In this blog, we'll take a deep dive into the development process of our most challenging product so far, LCT 1040 - the ultimate microphone system.
Learn about our vision of revolutionizing the recording workflow, how we explored our ideas for sound shaping, about the design and state-of-the-art prototyping process involving 4406 hours of 3D printing.
Read about Project 1040, a community-driven fine-tuning process, where over 2500 audio enthusiasts from all over the world directly impacted the sound characteristics of LCT 1040 (If you're one of them, thanks again). And, of course, the close cooperation with world-renowned engineers and producers during the development process to bring this microphone system to perfection.
Last but not least, you'll find out how we can ensure excellent quality with every microphone. Enjoy.
Our vision was clear from the beginning. We wanted to revolutionize the recording workflow by creating the ultimate microphone system.
Creativity comes first; engineering comes second.
Both are crucial for the success of a recording session. The longer we can keep both engineers and artists in the zone, the better. It has always been our vision to make the process of getting the perfect sound as easy as possible, the sound you envision, the one you already hear in your head.
Exploring means following different paths and singling out the ones that work. In the exploration phase, we took our initial vision and gave it a shape.
The most fun comes from leaving our comfort zone and trying new things out.
And as we found, it is the only way to create something extraordinary. This process includes research within many different areas. We designed our early prototypes to allow for as much sound experimentation as possible.
Tube technology offers the highest flexibility
We were looking for something that would combine nicely with that precise FET sound of LEWITT and provide the sonic flexibility we were looking for. After exploring different paths, we found that tube technology offers the highest flexibility to create various sound characteristics.
Picture a glowing tube. You may think about a warm, compressed, saturated sound when it comes to tube sound, while someone else thinks of a hi-fi-like clean sound.
All this is true for tube technology. In our exploration process, we found that a total of four tube flavors is exactly what a microphone needs to cover most of the applications and styles that are recorded in the studio:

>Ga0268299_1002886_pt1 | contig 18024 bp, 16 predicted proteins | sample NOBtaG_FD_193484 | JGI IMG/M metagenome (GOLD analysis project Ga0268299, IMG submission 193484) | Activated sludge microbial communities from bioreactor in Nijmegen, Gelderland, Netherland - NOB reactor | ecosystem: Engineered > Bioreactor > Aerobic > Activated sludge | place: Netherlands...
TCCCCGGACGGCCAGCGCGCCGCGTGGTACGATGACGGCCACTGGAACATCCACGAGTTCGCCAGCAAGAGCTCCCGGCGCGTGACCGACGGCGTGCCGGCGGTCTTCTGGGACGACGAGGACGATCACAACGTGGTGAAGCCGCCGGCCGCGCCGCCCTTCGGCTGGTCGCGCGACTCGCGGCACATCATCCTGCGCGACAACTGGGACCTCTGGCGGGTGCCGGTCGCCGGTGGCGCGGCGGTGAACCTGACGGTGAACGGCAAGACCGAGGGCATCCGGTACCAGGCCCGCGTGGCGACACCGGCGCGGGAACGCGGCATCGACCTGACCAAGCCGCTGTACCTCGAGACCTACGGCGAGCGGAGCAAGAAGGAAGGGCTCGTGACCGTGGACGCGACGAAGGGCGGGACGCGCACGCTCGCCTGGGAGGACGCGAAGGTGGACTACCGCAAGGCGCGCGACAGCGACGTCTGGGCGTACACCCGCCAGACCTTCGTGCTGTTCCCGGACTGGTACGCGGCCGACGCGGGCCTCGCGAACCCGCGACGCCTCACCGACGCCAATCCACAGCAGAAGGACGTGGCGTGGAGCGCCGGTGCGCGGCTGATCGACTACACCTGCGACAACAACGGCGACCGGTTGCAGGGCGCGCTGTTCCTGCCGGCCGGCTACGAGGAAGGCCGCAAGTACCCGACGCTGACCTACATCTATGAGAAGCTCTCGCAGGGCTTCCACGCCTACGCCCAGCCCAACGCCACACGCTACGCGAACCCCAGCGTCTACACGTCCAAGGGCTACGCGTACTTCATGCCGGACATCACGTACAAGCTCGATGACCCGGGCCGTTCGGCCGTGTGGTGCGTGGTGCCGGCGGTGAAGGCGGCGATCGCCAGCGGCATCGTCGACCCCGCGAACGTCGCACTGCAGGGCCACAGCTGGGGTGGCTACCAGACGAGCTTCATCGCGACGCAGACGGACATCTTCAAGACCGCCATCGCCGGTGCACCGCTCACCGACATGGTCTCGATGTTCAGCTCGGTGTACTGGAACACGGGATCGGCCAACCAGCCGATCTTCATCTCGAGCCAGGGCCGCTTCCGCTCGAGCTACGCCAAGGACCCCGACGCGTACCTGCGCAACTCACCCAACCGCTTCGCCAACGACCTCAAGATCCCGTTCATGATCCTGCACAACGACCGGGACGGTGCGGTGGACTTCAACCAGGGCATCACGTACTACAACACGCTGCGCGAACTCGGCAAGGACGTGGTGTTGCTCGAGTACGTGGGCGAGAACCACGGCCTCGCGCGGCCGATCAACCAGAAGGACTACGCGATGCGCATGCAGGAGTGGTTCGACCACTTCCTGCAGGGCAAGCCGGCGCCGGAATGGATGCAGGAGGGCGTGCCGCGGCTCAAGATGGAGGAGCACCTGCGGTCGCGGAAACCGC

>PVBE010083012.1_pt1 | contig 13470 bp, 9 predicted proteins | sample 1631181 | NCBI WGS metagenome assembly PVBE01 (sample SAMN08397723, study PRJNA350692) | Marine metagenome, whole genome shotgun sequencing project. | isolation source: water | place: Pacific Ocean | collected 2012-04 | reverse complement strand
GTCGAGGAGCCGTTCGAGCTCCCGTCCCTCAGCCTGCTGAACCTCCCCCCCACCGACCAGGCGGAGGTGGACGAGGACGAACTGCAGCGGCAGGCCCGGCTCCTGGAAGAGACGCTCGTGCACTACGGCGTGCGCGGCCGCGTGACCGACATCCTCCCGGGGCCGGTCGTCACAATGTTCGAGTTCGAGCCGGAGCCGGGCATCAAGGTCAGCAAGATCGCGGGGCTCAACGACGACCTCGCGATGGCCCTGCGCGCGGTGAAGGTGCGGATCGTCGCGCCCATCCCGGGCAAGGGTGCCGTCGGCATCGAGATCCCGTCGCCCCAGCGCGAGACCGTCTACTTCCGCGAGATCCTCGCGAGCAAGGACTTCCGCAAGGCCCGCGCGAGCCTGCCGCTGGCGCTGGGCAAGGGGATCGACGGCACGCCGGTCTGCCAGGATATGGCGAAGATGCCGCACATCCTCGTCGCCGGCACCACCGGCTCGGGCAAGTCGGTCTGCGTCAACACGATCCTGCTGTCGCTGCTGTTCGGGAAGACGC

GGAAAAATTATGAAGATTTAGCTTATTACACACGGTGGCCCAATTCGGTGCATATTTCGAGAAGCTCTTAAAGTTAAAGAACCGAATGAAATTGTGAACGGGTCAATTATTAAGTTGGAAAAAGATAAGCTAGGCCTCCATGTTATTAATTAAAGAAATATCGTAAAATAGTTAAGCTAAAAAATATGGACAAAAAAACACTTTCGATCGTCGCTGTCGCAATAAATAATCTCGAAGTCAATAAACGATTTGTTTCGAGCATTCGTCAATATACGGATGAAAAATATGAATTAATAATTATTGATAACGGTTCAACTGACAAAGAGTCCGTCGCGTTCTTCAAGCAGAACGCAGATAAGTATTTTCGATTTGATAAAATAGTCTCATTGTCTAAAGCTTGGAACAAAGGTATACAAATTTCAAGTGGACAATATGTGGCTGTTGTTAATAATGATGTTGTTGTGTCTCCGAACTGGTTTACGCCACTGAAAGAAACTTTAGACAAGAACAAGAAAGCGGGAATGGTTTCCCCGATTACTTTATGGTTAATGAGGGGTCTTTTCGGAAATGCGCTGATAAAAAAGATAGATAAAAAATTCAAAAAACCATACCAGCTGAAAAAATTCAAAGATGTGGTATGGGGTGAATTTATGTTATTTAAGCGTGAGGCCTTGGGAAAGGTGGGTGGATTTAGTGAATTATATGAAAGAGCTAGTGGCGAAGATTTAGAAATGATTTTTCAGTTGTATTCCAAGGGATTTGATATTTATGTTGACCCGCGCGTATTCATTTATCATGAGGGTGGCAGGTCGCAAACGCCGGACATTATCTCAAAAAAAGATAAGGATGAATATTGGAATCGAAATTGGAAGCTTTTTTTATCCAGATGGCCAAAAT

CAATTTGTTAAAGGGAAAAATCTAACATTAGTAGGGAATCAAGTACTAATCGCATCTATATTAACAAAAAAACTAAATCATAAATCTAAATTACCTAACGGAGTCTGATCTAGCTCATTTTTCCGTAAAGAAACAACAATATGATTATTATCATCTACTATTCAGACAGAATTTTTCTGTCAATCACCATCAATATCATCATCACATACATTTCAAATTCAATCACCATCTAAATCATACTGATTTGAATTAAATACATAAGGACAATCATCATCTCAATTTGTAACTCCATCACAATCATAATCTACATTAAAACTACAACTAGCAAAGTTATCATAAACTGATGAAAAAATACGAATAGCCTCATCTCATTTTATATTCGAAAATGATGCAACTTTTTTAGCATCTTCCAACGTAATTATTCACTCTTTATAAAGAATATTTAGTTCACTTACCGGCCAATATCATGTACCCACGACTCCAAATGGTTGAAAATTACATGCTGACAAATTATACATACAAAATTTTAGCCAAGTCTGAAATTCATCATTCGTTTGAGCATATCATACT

We wanted to back up our approach scientifically with a sound survey, and so we did.
Conducting the sound survey
We invited the whole audio community to shape the sound of LCT 1040. The survey ran from the 16th of July until the 31st of August, 2019, and we collected 2530 entries in total.
We wanted to verify our approach scientifically.
We built a mini-website featuring different sound samples and asked participants to state their preferences. They listened to nine pairs of sound samples, and each sample was played three times. This way, we could filter out inconsistent answers.
Each sound sample consisted of two variants, and one could state individual preferences. There were sound samples of female and male vocals, plus an acoustic guitar recording.
1. Clear vs. Warm A significant number of participants were able to hear the difference between Warm and Clear consistently. Though there was a strong preference for Clear, Warm could meet the personal tastes of many.
2. Clear vs. Saturated Low consistency and preference stats showed us that the Saturated tube characteristic needed improvements.
3. Clear vs. Dark Many participants were consistently able to identify the difference between Clear and Dark in our blind test. Almost a quarter thereof preferred Dark over Clear.
After exploring and validating the different options, we took the best ones to start the product design and development. As always, the feature set defined the design.